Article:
16. Richard: I’m disappointed that Fr Z doesn’t seem to appreciate it properly.

    I indeed appreciate community properly, that is, in the proper way. I simply do not want it to be forced down people’s throats. The community that is there, will be and ought to be there, both naturally, as a result of people’s sentiments and commitments, and also spontaneously, rather than as an artificial concoction.

  17. Breier says:

    Father,

    Are you saying that communion under both kids and altar girls are authorized for the extraordinary rite?
    Can’t custom determine such things? I think an extraordinary Mass with those options would be
    hybridism of the worst kind.

  18. Breier says:

    Father,

    So communion under both kinds and altar girls are authorized for the extraordinary rite?
    Can’t custom govern the manner of the distribution of communion? Custom plays a role in canon
    law, it seems here that custom would be a strong argument for all male altar servers,
    communion under one kind, and kneeling on the tongue, even if canon law apparently allows such
    things. Moreover, don’t the rubrics for the missal imply the traditional practice? Can’t the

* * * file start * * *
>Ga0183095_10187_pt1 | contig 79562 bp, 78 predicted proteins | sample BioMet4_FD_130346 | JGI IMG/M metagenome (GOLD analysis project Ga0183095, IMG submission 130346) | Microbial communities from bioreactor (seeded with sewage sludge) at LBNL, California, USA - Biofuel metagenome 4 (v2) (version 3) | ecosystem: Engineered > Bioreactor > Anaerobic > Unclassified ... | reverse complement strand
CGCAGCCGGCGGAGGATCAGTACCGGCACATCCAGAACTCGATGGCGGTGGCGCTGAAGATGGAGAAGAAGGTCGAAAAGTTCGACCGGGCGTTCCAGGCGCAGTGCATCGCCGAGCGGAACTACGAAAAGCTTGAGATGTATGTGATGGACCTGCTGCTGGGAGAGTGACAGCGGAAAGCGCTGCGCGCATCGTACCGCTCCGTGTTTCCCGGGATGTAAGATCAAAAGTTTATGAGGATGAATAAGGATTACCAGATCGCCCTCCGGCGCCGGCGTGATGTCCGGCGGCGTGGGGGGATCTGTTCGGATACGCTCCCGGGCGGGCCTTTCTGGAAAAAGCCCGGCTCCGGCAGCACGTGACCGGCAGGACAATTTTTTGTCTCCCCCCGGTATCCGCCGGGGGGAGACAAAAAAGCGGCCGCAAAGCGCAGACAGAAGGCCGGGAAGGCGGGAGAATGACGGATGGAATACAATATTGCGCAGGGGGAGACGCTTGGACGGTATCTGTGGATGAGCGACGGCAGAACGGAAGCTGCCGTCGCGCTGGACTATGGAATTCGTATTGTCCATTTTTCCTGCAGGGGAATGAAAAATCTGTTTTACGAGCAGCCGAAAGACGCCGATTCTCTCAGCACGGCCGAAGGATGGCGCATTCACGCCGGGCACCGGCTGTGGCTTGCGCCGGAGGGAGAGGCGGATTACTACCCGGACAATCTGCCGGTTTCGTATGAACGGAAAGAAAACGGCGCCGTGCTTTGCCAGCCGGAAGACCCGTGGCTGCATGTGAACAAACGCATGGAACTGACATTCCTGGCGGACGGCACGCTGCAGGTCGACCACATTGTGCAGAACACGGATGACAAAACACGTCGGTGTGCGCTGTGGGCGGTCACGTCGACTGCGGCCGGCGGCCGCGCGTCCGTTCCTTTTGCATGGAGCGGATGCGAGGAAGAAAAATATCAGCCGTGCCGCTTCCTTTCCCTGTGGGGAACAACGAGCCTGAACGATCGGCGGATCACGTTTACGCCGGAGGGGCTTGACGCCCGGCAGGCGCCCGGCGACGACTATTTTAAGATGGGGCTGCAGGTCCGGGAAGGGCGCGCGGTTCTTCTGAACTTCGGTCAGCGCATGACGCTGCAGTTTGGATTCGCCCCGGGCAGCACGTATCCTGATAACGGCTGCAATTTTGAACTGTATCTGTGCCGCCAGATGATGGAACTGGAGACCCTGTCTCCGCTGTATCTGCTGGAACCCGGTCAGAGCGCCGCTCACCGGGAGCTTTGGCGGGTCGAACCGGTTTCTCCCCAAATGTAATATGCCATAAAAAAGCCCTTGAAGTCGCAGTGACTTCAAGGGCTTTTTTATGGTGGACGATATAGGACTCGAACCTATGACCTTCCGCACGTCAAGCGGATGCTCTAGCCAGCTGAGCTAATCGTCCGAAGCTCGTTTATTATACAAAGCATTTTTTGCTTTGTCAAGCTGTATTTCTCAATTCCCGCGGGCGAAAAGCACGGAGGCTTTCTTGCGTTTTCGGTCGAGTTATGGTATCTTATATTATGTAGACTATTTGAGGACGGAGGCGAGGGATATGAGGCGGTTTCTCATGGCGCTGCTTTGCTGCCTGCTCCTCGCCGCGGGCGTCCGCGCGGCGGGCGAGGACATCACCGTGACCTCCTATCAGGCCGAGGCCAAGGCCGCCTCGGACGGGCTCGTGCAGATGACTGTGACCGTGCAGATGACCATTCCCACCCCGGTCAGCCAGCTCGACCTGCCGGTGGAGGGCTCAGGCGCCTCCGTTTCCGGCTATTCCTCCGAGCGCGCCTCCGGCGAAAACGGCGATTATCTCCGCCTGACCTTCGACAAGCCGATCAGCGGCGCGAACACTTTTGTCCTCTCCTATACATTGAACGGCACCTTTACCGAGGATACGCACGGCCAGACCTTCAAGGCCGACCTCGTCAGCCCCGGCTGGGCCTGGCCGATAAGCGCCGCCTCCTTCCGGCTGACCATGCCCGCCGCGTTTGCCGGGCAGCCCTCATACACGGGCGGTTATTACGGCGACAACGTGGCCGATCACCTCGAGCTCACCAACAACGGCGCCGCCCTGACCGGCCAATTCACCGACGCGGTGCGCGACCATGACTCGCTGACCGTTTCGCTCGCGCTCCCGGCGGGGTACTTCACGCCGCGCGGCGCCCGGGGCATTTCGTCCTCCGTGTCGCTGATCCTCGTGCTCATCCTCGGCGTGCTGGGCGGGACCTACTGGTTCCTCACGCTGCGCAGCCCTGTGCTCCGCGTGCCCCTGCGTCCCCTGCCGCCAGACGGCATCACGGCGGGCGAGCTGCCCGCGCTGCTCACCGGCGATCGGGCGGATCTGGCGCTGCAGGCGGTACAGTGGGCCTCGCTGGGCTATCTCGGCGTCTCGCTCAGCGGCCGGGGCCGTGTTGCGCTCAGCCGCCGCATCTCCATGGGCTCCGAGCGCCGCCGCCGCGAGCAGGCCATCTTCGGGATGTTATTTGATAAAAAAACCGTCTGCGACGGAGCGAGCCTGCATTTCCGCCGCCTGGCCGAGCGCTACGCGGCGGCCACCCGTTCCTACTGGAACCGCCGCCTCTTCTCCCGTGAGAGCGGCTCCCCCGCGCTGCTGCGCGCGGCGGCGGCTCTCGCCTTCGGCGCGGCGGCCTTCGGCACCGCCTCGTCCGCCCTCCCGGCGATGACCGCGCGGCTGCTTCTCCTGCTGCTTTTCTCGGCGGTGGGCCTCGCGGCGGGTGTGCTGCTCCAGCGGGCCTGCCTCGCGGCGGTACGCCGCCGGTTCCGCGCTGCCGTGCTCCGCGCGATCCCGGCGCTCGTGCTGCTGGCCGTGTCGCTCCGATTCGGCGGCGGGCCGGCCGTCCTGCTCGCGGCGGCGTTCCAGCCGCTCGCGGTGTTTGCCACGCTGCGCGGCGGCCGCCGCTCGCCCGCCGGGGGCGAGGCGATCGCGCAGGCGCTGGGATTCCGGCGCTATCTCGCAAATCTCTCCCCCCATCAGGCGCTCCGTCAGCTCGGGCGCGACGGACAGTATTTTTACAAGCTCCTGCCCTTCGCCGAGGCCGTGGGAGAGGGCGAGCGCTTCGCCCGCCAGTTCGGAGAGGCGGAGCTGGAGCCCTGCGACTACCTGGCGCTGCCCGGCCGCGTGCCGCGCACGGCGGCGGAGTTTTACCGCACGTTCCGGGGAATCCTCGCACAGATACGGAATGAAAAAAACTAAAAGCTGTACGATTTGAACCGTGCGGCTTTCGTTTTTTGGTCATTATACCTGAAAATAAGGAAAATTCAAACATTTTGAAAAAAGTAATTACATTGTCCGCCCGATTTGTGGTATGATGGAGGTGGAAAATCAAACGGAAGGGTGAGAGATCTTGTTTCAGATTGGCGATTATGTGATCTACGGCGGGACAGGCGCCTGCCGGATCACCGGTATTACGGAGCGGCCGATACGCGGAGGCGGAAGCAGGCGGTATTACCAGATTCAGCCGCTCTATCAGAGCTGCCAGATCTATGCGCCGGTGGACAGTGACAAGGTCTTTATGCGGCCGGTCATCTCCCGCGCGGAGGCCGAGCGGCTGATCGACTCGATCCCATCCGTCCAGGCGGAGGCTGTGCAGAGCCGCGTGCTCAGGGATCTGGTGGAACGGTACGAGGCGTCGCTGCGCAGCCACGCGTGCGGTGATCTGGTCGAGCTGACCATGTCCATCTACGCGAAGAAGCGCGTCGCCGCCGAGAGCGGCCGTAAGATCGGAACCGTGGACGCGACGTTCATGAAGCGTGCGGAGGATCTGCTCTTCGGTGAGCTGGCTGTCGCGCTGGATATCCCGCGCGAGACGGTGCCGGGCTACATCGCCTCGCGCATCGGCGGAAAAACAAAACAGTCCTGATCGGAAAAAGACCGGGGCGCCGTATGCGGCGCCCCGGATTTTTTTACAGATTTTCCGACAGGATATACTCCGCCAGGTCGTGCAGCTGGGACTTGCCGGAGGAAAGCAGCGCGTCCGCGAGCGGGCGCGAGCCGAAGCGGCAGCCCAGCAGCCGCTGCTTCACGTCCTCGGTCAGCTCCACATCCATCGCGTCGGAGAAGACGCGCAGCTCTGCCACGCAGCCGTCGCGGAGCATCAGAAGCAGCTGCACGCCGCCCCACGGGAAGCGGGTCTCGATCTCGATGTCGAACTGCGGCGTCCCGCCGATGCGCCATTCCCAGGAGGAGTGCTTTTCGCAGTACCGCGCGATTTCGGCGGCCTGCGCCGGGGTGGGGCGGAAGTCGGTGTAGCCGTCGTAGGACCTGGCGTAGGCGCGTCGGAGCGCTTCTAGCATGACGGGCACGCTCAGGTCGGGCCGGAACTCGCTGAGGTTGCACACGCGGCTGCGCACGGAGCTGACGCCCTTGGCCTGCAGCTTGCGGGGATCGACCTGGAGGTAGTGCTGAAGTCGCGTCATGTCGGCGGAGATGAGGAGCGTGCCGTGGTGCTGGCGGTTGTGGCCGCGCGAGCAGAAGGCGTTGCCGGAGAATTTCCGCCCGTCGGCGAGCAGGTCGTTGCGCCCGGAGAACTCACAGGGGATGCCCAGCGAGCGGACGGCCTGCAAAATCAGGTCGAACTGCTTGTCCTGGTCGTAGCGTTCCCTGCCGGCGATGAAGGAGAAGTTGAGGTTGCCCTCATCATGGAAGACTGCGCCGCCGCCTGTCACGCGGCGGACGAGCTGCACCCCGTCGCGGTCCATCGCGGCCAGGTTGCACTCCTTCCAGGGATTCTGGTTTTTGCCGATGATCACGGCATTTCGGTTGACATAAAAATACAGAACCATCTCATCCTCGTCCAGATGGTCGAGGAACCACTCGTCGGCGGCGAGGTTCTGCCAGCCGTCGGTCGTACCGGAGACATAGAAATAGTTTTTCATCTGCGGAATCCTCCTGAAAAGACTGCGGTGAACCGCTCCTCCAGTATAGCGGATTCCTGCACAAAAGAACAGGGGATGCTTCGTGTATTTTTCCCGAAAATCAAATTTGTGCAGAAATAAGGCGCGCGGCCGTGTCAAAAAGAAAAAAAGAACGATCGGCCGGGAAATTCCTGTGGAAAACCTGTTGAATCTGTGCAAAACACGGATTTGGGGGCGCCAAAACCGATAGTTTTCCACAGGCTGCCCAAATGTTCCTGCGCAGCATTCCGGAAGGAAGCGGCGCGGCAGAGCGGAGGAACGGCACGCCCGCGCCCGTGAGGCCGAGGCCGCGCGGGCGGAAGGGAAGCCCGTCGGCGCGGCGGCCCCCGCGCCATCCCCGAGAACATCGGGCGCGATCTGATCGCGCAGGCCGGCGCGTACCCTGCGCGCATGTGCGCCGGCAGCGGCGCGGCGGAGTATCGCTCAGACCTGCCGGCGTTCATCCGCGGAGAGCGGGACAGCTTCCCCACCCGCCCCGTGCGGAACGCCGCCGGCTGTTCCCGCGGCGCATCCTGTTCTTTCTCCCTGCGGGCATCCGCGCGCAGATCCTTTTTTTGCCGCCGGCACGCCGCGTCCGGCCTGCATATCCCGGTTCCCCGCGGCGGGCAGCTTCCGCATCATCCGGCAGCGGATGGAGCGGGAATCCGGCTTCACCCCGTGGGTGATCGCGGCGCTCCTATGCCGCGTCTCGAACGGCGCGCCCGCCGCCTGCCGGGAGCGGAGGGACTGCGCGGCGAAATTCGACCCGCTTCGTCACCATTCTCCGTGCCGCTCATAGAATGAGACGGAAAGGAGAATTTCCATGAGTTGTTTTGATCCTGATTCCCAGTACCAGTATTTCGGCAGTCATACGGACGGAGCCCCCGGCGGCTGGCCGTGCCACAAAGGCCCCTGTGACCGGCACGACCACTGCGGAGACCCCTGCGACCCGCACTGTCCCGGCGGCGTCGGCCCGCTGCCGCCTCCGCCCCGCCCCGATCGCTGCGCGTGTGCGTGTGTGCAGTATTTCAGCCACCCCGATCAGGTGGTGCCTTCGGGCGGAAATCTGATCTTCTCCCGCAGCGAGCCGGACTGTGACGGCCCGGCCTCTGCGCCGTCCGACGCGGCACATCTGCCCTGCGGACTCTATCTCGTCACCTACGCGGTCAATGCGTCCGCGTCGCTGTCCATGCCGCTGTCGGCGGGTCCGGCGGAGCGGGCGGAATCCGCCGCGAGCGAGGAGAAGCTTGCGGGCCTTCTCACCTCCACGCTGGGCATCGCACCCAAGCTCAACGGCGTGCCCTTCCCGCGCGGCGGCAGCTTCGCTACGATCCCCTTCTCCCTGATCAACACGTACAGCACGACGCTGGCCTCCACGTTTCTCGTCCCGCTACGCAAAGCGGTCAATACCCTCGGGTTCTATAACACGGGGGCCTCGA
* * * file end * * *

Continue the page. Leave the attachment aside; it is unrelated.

authorization of the 1962 Roman Missal, in its entireity, be seen as as endorsing the traditional
    liturgical practices contained therein?

  19. As I said in one message board: the object is to SHOW that we are community
    by our actions… not BRAG about it in song (here we are, joined together, la la la).

    Fr. Z hit it right on the mark once again!
    BMP

  20. LCB says:

    The people have spoken. I can’t help but feel a bit triumphal. Deo Gratis!

  21. Andy K. says:

    Dear Fr. Z.,

    Thank you for showing the photo. It shows that any church, even one without the older high altar, can be used for celebrations of the Tridentine Liturgy. This part has confused me in the past, but the photo suggests it is possible to celebrate it without the altar attached to the wall.